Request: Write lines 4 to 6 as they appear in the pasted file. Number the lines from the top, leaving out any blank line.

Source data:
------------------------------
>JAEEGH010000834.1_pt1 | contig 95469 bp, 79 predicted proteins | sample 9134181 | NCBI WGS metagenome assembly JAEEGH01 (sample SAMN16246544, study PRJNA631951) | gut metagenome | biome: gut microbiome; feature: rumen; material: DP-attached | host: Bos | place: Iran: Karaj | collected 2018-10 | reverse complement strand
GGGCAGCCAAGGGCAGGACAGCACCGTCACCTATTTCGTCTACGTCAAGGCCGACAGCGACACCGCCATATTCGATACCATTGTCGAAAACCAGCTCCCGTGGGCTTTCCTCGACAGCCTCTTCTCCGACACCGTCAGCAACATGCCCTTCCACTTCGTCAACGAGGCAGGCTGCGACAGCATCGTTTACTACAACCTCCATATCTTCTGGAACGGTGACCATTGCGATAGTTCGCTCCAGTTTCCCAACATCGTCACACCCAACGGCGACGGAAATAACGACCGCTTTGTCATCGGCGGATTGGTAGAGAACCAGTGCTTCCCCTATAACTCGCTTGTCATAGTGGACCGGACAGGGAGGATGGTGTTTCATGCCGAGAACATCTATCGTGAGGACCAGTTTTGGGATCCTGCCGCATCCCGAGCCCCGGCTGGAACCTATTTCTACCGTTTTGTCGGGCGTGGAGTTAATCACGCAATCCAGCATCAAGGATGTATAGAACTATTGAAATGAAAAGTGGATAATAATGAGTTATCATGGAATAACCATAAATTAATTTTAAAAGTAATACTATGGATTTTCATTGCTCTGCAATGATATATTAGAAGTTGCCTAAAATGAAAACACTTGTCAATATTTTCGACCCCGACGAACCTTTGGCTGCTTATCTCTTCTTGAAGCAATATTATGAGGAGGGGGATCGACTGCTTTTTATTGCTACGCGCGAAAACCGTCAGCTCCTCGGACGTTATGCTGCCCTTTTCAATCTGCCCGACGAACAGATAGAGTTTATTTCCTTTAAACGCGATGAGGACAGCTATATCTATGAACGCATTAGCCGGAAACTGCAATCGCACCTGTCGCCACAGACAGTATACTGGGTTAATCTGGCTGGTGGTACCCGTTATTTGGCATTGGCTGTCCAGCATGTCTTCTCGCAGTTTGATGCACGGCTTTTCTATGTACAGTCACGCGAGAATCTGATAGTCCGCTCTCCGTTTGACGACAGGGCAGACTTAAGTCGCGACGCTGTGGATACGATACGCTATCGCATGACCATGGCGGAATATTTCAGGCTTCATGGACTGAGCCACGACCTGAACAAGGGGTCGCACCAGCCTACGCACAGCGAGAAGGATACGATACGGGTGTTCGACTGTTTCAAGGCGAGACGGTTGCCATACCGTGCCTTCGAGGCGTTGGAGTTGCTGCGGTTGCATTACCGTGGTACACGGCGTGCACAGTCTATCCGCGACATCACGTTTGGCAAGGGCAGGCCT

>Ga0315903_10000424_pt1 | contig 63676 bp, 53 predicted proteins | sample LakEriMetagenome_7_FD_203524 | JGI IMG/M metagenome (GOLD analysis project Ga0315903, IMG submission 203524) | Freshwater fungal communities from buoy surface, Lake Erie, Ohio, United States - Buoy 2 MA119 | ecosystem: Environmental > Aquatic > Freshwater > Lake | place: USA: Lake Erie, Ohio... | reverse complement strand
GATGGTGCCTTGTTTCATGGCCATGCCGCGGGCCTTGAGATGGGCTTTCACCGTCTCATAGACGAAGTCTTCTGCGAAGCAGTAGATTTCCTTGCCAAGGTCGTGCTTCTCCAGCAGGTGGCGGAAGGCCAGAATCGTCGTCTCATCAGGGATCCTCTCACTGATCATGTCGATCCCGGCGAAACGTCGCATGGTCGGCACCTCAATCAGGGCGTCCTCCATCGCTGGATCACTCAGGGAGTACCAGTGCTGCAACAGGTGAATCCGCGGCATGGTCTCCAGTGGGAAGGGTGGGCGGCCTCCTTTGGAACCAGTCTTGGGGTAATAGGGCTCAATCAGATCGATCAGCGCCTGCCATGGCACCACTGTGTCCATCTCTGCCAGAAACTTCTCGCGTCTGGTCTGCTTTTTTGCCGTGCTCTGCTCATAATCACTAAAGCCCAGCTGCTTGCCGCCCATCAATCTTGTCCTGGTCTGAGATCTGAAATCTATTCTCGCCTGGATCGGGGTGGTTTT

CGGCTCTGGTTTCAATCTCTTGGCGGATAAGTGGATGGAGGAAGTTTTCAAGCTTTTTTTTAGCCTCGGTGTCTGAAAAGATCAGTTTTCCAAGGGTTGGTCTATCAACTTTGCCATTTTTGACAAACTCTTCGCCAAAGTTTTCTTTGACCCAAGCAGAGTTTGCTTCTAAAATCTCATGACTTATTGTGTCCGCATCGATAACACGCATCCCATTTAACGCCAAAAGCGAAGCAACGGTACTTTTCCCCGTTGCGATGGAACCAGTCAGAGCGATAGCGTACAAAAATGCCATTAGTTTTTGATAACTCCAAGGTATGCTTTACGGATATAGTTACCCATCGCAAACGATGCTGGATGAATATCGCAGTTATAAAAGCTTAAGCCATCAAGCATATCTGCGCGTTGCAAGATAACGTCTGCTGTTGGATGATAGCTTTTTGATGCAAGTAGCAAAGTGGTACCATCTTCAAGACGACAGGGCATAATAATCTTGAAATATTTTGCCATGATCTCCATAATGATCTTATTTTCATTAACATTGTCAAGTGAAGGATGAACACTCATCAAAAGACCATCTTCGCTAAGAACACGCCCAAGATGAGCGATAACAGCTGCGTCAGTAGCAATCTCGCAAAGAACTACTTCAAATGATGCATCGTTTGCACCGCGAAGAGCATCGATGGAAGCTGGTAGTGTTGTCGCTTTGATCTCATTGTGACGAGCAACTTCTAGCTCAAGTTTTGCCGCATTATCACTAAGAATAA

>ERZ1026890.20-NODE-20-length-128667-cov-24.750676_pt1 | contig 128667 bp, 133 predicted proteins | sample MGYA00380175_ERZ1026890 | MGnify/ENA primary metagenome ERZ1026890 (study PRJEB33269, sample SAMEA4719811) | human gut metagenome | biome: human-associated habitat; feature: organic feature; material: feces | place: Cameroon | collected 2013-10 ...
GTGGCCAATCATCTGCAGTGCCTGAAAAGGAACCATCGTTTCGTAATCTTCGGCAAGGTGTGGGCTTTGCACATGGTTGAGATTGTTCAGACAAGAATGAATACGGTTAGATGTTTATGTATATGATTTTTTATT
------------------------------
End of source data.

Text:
GATGGTGCCTTGTTTCATGGCCATGCCGCGGGCCTTGAGATGGGCTTTCACCGTCTCATAGACGAAGTCTTCTGCGAAGCAGTAGATTTCCTTGCCAAGGTCGTGCTTCTCCAGCAGGTGGCGGAAGGCCAGAATCGTCGTCTCATCAGGGATCCTCTCACTGATCATGTCGATCCCGGCGAAACGTCGCATGGTCGGCACCTCAATCAGGGCGTCCTCCATCGCTGGATCACTCAGGGAGTACCAGTGCTGCAACAGGTGAATCCGCGGCATGGTCTCCAGTGGGAAGGGTGGGCGGCCTCCTTTGGAACCAGTCTTGGGGTAATAGGGCTCAATCAGATCGATCAGCGCCTGCCATGGCACCACTGTGTCCATCTCTGCCAGAAACTTCTCGCGTCTGGTCTGCTTTTTTGCCGTGCTCTGCTCATAATCACTAAAGCCCAGCTGCTTGCCGCCCATCAATCTTGTCCTGGTCTGAGATCTGAAATCTATTCTCGCCTGGATCGGGGTGGTTTT

CGGCTCTGGTTTCAATCTCTTGGCGGATAAGTGGATGGAGGAAGTTTTCAAGCTTTTTTTTAGCCTCGGTGTCTGAAAAGATCAGTTTTCCAAGGGTTGGTCTATCAACTTTGCCATTTTTGACAAACTCTTCGCCAAAGTTTTCTTTGACCCAAGCAGAGTTTGCTTCTAAAATCTCATGACTTATTGTGTCCGCATCGATAACACGCATCCCATTTAACGCCAAAAGCGAAGCAACGGTACTTTTCCCCGTTGCGATGGAACCAGTCAGAGCGATAGCGTACAAAAATGCCATTAGTTTTTGATAACTCCAAGGTATGCTTTACGGATATAGTTACCCATCGCAAACGATGCTGGATGAATATCGCAGTTATAAAAGCTTAAGCCATCAAGCATATCTGCGCGTTGCAAGATAACGTCTGCTGTTGGATGATAGCTTTTTGATGCAAGTAGCAAAGTGGTACCATCTTCAAGACGACAGGGCATAATAATCTTGAAATATTTTGCCATGATCTCCATAATGATCTTATTTTCATTAACATTGTCAAGTGAAGGATGAACACTCATCAAAAGACCATCTTCGCTAAGAACACGCCCAAGATGAGCGATAACAGCTGCGTCAGTAGCAATCTCGCAAAGAACTACTTCAAATGATGCATCGTTTGCACCGCGAAGAGCATCGATGGAAGCTGGTAGTGTTGTCGCTTTGATCTCATTGTGACGAGCAACTTCTAGCTCAAGTTTTGCCGCATTATCACTAAGAATAA

>ERZ1026890.20-NODE-20-length-128667-cov-24.750676_pt1 | contig 128667 bp, 133 predicted proteins | sample MGYA00380175_ERZ1026890 | MGnify/ENA primary metagenome ERZ1026890 (study PRJEB33269, sample SAMEA4719811) | human gut metagenome | biome: human-associated habitat; feature: organic feature; material: feces | place: Cameroon | collected 2013-10 ...